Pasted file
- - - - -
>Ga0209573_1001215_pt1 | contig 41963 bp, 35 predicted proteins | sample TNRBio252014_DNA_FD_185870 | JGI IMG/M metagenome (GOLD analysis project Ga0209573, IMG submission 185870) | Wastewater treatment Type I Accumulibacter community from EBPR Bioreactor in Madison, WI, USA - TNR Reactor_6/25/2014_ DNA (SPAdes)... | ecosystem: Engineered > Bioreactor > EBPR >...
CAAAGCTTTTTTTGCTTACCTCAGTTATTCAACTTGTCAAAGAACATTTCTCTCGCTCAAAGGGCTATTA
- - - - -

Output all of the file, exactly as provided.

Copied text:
>Ga0209573_1001215_pt1 | contig 41963 bp, 35 predicted proteins | sample TNRBio252014_DNA_FD_185870 | JGI IMG/M metagenome (GOLD analysis project Ga0209573, IMG submission 185870) | Wastewater treatment Type I Accumulibacter community from EBPR Bioreactor in Madison, WI, USA - TNR Reactor_6/25/2014_ DNA (SPAdes)... | ecosystem: Engineered > Bioreactor > EBPR >...
CAAAGCTTTTTTTGCTTACCTCAGTTATTCAACTTGTCAAAGAACATTTCTCTCGCTCAAAGGGCTATTA